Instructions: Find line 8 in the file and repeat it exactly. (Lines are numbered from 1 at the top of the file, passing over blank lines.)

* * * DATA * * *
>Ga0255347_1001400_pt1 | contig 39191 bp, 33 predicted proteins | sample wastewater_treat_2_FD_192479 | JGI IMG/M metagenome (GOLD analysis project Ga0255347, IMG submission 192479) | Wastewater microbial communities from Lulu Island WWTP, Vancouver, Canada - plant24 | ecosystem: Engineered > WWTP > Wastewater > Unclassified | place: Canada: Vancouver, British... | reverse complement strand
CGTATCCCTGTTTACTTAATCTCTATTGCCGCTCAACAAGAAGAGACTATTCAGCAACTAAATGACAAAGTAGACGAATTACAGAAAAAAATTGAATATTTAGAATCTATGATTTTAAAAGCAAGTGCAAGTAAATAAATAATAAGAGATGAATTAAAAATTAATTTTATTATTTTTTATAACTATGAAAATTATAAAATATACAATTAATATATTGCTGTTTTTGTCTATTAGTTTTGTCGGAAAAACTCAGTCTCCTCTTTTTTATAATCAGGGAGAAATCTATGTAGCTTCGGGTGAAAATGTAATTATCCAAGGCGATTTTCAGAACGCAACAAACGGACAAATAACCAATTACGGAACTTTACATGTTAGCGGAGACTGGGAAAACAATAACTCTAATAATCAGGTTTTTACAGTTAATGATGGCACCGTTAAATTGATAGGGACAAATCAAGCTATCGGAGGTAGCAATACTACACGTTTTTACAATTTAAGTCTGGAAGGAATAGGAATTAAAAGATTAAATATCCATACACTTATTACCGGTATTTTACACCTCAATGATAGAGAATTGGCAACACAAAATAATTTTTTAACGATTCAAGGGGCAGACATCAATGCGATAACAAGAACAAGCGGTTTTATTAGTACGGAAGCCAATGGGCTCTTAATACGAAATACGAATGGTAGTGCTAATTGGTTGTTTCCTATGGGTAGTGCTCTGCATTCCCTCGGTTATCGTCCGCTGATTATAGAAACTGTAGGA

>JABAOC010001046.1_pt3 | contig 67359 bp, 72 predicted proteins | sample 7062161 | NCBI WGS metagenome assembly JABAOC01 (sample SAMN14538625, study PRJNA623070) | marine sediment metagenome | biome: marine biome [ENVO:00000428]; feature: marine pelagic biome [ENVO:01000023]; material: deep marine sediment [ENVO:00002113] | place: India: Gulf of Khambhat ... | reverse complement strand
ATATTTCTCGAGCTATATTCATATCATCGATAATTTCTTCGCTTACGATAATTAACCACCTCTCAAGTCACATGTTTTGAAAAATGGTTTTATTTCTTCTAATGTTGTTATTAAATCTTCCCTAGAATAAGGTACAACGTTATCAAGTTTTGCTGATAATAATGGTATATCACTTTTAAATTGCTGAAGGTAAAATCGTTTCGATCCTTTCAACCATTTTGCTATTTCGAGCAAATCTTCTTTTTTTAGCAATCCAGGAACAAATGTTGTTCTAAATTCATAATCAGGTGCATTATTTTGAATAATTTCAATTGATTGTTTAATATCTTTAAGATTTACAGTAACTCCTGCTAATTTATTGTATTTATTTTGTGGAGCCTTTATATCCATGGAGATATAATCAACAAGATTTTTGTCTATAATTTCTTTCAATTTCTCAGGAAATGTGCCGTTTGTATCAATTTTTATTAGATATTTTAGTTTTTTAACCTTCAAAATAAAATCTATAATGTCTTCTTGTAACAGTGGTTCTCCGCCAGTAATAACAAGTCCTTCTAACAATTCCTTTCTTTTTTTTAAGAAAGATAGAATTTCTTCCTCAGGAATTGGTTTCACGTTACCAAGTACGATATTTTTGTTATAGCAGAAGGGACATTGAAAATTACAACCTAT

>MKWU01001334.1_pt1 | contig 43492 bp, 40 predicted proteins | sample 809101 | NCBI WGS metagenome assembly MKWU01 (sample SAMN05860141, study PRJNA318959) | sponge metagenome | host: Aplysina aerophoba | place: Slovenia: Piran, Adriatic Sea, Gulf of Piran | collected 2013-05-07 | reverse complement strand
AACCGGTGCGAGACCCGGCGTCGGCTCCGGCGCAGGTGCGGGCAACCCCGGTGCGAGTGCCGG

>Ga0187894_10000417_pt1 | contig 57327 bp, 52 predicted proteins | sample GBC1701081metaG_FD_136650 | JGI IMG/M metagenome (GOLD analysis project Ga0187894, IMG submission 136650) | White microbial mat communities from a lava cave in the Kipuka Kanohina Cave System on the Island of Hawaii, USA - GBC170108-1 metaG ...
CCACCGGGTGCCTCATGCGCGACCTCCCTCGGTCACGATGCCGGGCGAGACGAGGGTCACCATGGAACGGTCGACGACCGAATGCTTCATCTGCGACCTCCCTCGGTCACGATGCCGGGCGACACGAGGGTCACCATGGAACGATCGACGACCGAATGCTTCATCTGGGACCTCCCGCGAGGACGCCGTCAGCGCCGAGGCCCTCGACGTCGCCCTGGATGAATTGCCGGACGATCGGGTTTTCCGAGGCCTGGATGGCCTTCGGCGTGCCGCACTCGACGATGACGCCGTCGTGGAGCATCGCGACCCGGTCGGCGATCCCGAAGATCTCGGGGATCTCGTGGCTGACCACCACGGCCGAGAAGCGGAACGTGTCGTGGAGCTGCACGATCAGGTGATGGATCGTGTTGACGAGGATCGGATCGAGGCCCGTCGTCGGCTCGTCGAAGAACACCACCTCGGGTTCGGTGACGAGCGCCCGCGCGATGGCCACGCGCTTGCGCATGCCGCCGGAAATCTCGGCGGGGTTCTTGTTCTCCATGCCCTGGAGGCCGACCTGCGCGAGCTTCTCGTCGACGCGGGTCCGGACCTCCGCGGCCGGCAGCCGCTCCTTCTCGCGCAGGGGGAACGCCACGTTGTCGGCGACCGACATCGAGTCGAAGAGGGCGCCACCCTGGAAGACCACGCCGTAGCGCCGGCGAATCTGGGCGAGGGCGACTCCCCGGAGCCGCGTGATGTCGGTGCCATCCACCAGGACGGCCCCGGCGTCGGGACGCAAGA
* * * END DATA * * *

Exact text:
CCACCGGGTGCCTCATGCGCGACCTCCCTCGGTCACGATGCCGGGCGAGACGAGGGTCACCATGGAACGGTCGACGACCGAATGCTTCATCTGCGACCTCCCTCGGTCACGATGCCGGGCGACACGAGGGTCACCATGGAACGATCGACGACCGAATGCTTCATCTGGGACCTCCCGCGAGGACGCCGTCAGCGCCGAGGCCCTCGACGTCGCCCTGGATGAATTGCCGGACGATCGGGTTTTCCGAGGCCTGGATGGCCTTCGGCGTGCCGCACTCGACGATGACGCCGTCGTGGAGCATCGCGACCCGGTCGGCGATCCCGAAGATCTCGGGGATCTCGTGGCTGACCACCACGGCCGAGAAGCGGAACGTGTCGTGGAGCTGCACGATCAGGTGATGGATCGTGTTGACGAGGATCGGATCGAGGCCCGTCGTCGGCTCGTCGAAGAACACCACCTCGGGTTCGGTGACGAGCGCCCGCGCGATGGCCACGCGCTTGCGCATGCCGCCGGAAATCTCGGCGGGGTTCTTGTTCTCCATGCCCTGGAGGCCGACCTGCGCGAGCTTCTCGTCGACGCGGGTCCGGACCTCCGCGGCCGGCAGCCGCTCCTTCTCGCGCAGGGGGAACGCCACGTTGTCGGCGACCGACATCGAGTCGAAGAGGGCGCCACCCTGGAAGACCACGCCGTAGCGCCGGCGAATCTGGGCGAGGGCGACTCCCCGGAGCCGCGTGATGTCGGTGCCATCCACCAGGACGGCCCCGGCGTCGGGACGCAAGA